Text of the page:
Adding morphine to intrathecal bupivacaine before the spinal block is a simple and reliable means of pain relief. After subarachnoid block, morphine reaches the central nervous system within 60 min [8]. The dose of morphine (0.3 mg) was chosen to compare with that used in previous studies in major joint surgery [3,9]. The clinical benefit of a higher dose of morphine may have been questionable because of the risks of respiratory depression, urinary retention, sedation and itching. We also did not have a femoral block with placebo in the morphine group. The potential complications induced by the placebo block were considered unethical.

In previous studies, better pain relief has been achieved with the femoral block after major knee surgery [5,6,10]. In the series by Edwards et al.[6] six of the 19 patients (32%) who had total knee replacement under general anaesthesia followed with continuous femoral block with 0.125% bupivacaine, did not need supplemental analgesics post-operatively. In the study by Dahl et al.[5], 40% of the patients with a continuous femoral block for open knee-joint surgery, did not need any additional analgesics.

In the present study, only one patient of the 18 (6%) with adequate continuous femoral block, was pain-free. We can offer no explanation for this difference. Probably our patients had more severe surgical trauma, or less rigorous criteria for 'patient request' were used. However, in all of these quoted studies some patients requested several doses of analgesics despite successful femoral block.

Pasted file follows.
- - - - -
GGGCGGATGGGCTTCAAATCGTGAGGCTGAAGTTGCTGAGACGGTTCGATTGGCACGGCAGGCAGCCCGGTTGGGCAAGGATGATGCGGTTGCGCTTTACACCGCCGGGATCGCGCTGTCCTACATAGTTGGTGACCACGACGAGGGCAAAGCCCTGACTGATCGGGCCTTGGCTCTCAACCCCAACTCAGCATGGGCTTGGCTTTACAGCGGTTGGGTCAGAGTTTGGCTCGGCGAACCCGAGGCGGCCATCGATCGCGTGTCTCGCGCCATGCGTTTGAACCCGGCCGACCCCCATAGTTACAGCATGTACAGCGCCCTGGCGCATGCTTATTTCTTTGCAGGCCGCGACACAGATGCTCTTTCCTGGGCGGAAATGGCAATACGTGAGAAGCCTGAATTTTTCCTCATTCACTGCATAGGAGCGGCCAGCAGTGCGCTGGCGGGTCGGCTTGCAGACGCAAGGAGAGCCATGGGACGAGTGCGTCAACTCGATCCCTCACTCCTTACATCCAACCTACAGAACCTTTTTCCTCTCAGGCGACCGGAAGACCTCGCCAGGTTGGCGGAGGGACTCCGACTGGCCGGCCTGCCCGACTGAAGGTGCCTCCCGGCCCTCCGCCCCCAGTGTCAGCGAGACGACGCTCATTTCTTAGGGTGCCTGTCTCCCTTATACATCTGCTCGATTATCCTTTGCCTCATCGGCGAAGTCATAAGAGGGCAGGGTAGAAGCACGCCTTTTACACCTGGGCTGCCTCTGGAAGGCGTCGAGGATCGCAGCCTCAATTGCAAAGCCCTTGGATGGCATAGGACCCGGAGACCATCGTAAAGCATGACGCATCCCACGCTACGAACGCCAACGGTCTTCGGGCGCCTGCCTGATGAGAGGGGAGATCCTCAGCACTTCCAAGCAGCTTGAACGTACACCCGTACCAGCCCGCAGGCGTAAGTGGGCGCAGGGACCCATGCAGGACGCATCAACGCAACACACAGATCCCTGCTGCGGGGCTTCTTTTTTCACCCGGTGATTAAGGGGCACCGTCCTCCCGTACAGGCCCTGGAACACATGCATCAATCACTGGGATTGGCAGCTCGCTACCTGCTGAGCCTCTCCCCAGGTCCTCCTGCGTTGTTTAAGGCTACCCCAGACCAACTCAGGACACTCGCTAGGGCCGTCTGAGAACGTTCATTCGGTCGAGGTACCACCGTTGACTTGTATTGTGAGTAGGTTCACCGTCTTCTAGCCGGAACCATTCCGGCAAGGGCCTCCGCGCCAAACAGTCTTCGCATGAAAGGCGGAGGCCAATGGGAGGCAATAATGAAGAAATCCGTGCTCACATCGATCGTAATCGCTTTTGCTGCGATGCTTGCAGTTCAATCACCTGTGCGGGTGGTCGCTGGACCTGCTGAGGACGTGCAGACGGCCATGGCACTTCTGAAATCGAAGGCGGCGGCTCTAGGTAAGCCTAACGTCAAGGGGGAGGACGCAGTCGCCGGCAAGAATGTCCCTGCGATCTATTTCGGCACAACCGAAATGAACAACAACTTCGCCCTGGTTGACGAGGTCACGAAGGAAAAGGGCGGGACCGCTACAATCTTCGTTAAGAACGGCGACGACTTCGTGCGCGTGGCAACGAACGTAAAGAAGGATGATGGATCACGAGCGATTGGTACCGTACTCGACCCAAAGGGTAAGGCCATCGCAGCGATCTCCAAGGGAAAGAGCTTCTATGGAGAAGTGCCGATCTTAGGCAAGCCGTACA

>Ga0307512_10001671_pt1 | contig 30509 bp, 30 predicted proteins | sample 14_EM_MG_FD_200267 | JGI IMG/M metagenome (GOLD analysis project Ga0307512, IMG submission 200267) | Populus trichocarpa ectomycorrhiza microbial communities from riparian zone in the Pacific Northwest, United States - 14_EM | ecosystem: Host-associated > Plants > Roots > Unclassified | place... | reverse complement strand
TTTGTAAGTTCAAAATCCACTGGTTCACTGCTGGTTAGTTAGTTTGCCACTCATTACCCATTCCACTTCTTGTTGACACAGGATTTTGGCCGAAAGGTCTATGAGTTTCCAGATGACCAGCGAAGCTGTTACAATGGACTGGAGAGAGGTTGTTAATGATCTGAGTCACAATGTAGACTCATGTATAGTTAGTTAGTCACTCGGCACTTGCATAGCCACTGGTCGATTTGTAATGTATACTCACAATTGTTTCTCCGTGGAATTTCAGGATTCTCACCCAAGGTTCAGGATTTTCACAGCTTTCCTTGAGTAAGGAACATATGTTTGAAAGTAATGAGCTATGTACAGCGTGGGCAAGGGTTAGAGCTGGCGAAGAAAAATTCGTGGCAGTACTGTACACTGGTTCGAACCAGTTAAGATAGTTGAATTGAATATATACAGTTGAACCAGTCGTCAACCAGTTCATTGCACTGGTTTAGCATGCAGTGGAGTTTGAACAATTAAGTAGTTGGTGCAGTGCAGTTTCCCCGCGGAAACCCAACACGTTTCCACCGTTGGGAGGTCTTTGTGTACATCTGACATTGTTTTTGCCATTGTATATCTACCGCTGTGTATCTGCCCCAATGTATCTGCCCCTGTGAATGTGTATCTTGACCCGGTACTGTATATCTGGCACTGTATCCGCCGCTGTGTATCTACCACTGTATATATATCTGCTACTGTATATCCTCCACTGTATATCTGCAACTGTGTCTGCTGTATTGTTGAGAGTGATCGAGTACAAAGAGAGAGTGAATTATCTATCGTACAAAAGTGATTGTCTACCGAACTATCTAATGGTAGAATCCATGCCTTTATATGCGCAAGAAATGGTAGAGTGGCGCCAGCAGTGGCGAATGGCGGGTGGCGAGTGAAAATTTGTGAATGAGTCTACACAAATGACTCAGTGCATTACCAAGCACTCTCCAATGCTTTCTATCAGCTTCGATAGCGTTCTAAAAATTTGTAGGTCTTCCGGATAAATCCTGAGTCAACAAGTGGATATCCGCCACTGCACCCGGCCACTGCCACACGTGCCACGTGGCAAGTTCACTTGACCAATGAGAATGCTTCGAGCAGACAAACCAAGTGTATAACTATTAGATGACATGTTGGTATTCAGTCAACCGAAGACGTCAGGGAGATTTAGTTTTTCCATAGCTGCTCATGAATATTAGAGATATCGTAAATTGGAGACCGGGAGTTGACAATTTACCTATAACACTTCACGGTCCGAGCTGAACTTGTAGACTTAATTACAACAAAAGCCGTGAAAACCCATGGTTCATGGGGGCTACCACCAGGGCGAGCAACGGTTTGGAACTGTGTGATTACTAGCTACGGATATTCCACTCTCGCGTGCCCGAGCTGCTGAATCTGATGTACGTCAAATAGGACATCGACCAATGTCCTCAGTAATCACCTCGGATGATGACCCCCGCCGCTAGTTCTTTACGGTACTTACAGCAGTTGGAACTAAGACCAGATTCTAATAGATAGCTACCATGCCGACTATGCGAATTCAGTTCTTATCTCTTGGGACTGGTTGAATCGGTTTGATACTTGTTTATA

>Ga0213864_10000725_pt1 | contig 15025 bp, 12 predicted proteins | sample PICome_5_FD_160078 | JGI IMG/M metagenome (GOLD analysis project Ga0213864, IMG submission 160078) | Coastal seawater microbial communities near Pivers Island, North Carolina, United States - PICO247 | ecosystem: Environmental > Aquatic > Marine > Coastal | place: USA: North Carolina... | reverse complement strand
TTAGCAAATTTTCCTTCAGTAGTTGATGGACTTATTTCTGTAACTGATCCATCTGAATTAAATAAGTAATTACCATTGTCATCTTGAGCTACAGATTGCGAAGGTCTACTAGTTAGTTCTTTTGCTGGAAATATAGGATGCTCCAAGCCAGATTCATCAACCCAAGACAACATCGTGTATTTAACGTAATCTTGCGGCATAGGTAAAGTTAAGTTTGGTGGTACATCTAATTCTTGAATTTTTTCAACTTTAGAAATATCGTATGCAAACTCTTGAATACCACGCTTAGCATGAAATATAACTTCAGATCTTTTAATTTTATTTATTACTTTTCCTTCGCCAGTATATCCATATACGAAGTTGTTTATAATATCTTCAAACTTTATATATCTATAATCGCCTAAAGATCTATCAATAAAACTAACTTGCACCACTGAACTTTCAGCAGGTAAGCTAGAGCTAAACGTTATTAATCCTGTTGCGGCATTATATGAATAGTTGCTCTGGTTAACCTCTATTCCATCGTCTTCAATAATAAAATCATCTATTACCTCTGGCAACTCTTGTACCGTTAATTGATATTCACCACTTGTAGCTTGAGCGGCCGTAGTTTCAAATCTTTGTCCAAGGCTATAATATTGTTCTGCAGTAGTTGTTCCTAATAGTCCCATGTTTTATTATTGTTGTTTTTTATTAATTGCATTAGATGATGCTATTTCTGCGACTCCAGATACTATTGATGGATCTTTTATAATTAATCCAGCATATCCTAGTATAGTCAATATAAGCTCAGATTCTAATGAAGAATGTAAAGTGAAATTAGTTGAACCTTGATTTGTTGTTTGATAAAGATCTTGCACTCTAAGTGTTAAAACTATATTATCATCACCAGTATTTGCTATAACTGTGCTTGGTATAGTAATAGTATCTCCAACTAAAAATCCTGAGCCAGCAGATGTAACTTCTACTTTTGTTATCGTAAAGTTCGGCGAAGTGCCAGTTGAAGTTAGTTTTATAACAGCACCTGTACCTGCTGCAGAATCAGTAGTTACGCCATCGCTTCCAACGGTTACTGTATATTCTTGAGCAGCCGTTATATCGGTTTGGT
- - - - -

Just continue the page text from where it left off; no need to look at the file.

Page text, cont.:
The patients in the femoral group often specified that the pain was coming from the distal part of the extremity, indicating that the sciatic nerve may have been involved with the pain sensation. Therefore, one cannot expect any clinical benefit from a higher dose of bupivacaine. Combined sciatic and femoral 3-in-1 nerve blocks have been successfully used by Misra and colleagues [11]. They used bupivacaine in a dose of 3 mg kg−1 which exceeds the recommended dose. Despite that, they found neither clinical signs of toxicity nor plasma concentrations of bupivacaine greater than 2 mg ml−1. However, if the sciatic nerve is blocked with simultaneous femoral block, the simplicity of the method is lost and the risk of toxic reactions increases. Probably a real multimodal regime including optimal combination therapy with local anaesthetics and analgesics would enhance the analgesic power for severe pain after major knee surgery without increasing the risk of side effects[12].